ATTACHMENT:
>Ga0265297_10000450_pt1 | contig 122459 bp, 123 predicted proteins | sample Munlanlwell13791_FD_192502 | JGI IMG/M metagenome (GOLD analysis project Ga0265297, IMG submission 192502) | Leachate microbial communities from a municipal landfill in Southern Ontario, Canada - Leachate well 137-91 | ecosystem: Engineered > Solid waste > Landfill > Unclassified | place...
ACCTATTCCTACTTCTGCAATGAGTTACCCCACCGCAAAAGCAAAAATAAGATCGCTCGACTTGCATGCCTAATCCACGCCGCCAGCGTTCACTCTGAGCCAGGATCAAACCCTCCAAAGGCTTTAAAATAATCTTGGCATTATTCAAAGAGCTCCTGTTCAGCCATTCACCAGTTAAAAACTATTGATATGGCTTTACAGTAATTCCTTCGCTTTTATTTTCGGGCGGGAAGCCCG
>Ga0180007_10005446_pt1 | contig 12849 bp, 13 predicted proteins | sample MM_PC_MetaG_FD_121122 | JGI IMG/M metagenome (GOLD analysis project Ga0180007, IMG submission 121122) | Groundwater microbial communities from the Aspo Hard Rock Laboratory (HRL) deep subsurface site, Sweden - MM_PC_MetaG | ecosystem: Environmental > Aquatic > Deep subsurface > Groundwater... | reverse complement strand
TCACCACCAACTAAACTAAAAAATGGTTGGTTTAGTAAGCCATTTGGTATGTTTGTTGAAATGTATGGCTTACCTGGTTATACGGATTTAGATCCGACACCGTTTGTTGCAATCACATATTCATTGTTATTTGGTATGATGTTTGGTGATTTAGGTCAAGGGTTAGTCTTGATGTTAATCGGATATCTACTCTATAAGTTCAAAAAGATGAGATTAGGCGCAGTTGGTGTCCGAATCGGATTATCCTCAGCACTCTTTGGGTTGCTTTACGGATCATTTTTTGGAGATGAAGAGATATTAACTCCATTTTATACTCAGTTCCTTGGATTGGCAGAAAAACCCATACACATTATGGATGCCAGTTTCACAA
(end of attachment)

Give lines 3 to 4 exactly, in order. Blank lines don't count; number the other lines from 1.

>Ga0180007_10005446_pt1 | contig 12849 bp, 13 predicted proteins | sample MM_PC_MetaG_FD_121122 | JGI IMG/M metagenome (GOLD analysis project Ga0180007, IMG submission 121122) | Groundwater microbial communities from the Aspo Hard Rock Laboratory (HRL) deep subsurface site, Sweden - MM_PC_MetaG | ecosystem: Environmental > Aquatic > Deep subsurface > Groundwater... | reverse complement strand
TCACCACCAACTAAACTAAAAAATGGTTGGTTTAGTAAGCCATTTGGTATGTTTGTTGAAATGTATGGCTTACCTGGTTATACGGATTTAGATCCGACACCGTTTGTTGCAATCACATATTCATTGTTATTTGGTATGATGTTTGGTGATTTAGGTCAAGGGTTAGTCTTGATGTTAATCGGATATCTACTCTATAAGTTCAAAAAGATGAGATTAGGCGCAGTTGGTGTCCGAATCGGATTATCCTCAGCACTCTTTGGGTTGCTTTACGGATCATTTTTTGGAGATGAAGAGATATTAACTCCATTTTATACTCAGTTCCTTGGATTGGCAGAAAAACCCATACACATTATGGATGCCAGTTTCACAA